Summer of Science in Sioux County, 4-H = STEM

Green Thumbs, Dirty Fingers participants

Sioux County, IowaOf all the possible clubs and organizations parents and kids can choose to belong to, a 4-H club should be number one on the list. What does the public know about 4-H? Some think it’s all about farms. And animals. Period. Experts at Iowa State University (ISU) Extension and Outreach know it’s so much more. All the activities are and always have been STEM focused, meaning the members are engaged in science, technology, engineering and mathematic principles. Sioux County youth who belong to a 4-H club are immersed in STEM activities. When they write their report on “What did you do this summer?” they could write a book.

What did Sioux County 4-H members do this summer?

The livestock workshop. Youth from several counties attended three sessions of their choice at the Sibley fairgrounds:  beef, sheep, swine, rabbit, poultry, meat goat/dairy goat, dairy or horse. Senior 4-H’ers and adults led sessions on animal health and nutrition, showing, and grooming. Members engaged in science topics by engaging in activities about animal health and nutrition and learned about animal behavior and the “fight or flight” zone of animals.  

The communications workshop. 4-H members from Sioux County together with Dordt College

Theatre department and KDCR radio starred in"Billboards, Backstage and Behind the Mic". Valuable principles of communication through graphic art and the ability for a mind to remember seven things was the focus of this workshop. Math. Members experienced radio broadcasting and the art of communication through the spoken word and inflection. Any form of communication is a life-long skill.

The outdoor skills day at Oak Grove Big Park, Sioux County. Talk about the call of the wild! Students learned about different wildlife that live in Northwest Iowa thanks to the Sioux County Conservation Board, Sioux County Sportsmen's Club, and 4-H Extension. Many youth learned about different wildlife that live in Northwest Iowa, experienced nature while canoeing and hiking, and learned about movement and energy through archery and air rifle. Participants also learned about the human body and sight through the dominant eye activity. More science.

ISU Extension and Outreach in Sioux County offered many camp opportunities all focusing on STEM principles. If your children missed them, make sure they get signed up next year.

  • Explorations of Vet Science participants learned basic animal science through hands-on activities including: injections (inter-muscular and subcutaneous), reading x-rays, checking heart rate, and the origin of domestic animals.
  • GEAR-Tech-21 (Geospatial and Robotic Technologies for the 21st Century) camp participants were immersed in robotics, GPS and GIS technologies. They built robots, learned block computer programming and GPS; programed robots to move, pull and play using touch, ultrasonic, and light sensors; and had to work in teams. This camp strengthened children’s communication skills and gave them opportunities to present group challenges to parents and adults.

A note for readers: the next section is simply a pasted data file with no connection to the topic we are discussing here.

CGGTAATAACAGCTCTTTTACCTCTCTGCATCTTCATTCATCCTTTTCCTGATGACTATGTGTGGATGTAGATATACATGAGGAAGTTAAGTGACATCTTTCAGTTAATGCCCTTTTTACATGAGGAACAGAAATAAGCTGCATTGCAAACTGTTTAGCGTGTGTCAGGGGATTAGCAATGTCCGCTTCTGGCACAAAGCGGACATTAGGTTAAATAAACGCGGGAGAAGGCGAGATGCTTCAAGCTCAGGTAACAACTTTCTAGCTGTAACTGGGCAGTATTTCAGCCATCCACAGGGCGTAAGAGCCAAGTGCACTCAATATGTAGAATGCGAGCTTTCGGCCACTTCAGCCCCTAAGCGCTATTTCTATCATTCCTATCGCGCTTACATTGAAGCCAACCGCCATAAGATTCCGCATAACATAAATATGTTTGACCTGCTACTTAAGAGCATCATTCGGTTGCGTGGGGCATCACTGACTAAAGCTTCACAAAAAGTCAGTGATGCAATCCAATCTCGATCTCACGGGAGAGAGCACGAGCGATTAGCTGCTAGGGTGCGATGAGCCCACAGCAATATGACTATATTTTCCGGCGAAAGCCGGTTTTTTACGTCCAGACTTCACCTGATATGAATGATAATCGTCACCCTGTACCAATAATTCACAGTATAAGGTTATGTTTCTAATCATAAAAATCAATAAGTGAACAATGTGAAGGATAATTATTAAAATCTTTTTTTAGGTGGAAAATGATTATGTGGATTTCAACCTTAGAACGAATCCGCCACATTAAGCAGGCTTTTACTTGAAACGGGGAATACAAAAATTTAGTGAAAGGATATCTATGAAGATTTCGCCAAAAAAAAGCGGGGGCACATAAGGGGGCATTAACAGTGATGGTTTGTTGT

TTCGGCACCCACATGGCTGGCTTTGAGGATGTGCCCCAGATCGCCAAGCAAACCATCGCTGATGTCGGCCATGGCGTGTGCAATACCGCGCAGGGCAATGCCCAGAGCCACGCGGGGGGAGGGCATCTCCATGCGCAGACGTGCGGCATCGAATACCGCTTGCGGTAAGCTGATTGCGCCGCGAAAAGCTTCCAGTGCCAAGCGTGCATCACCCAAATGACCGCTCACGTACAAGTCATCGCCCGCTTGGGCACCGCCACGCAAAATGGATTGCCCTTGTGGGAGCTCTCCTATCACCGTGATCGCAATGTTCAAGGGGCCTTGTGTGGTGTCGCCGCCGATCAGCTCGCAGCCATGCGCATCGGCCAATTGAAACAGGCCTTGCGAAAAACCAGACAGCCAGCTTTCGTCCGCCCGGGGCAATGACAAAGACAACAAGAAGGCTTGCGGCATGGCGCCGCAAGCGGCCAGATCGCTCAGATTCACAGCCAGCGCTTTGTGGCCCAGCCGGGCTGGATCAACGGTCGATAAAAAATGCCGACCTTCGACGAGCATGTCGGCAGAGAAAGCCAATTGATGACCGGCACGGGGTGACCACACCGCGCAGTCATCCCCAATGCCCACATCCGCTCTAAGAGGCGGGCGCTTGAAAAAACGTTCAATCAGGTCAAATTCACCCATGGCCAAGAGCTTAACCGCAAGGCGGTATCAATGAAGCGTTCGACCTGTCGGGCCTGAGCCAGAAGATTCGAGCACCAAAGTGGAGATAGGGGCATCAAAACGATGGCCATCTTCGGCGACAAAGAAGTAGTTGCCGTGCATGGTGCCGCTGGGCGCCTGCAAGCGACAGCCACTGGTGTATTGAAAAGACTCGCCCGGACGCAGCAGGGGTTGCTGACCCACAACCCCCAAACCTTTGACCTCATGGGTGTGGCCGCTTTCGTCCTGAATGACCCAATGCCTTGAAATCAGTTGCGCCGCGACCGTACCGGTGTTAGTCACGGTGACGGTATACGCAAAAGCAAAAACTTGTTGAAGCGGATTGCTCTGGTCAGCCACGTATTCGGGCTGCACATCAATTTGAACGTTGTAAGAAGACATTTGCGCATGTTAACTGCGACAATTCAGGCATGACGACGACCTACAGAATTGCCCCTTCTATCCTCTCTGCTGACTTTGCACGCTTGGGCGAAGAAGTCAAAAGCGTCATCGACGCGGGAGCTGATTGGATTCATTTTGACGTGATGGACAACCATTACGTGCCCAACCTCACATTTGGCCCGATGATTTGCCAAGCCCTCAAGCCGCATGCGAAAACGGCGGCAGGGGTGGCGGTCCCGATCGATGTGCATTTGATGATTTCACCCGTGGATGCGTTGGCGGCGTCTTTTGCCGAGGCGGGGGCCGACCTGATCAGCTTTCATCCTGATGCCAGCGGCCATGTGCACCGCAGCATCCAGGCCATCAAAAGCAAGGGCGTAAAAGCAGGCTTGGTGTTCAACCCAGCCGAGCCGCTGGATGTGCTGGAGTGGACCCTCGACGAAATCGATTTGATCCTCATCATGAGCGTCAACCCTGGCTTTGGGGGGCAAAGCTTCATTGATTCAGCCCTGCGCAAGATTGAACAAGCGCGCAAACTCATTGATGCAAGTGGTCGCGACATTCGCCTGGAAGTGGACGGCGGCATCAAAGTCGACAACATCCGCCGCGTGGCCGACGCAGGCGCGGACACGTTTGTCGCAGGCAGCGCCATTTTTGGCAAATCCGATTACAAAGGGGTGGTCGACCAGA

• STEM camps applied math and science facts in an inquiry-based learning environment. Students discovered aerospace and rockets, applying Newton’s Laws to the making of hovercrafts and pop bottle rockets, practicing “inquiry-based learning” to solve problems and improve their designs
  • Discover 4-H day camp at Sandy Hollow Recreation Area engaged 1st through 3rd graders in many science topics. Students learned about several different types of fish that live in Northwest Iowa and gained a close up look by fishing. They discovered different wildlife that lives in Northwest Iowa. They experienced canoeing and examined movement and energy through archery.

“Green Thumbs, Dirty Fingers” – an extension Connecting Learning and Living: Growing in the Garden program. Grades 1st to 3rd learned and worked in their outdoor classroom from May 11 – August 24 at the Orange City Community Garden. The children engaged in science topics through a variety of ways. They grew a salad garden composed of different vegetables and fruit including spinach, lettuce, broccoli, peppers, tomatoes, potatoes, nasturtiums (edible flowers), watermelon, cantaloupe, and cabbage. Next was the hard work of garden maintenance – learning about tools and how to use them to prepare the soil, plant, water, weed, and harvest a garden. And what gardener can grow fantastic plants without knowing the different parts of a plant – roots, flowers, stems, leaves (plant science)! The children engaged in environmental science discussion and activities about decomposition, erosion and pollution. By investing in good food choices from participating in the process of growing, harvesting, preparing and eating, these children better understand good nutrition and will make better food choices!

For more information about ISU Extension and Outreach of Sioux County 4-H programs, contact Cindy Cleveringa or Lynda Kroeze at 712-737-4230 or clever@iastate.edu, kroeze@iastate.edu. See all Sioux County 4-H programming at www.extension.iastate.edu/sioux.

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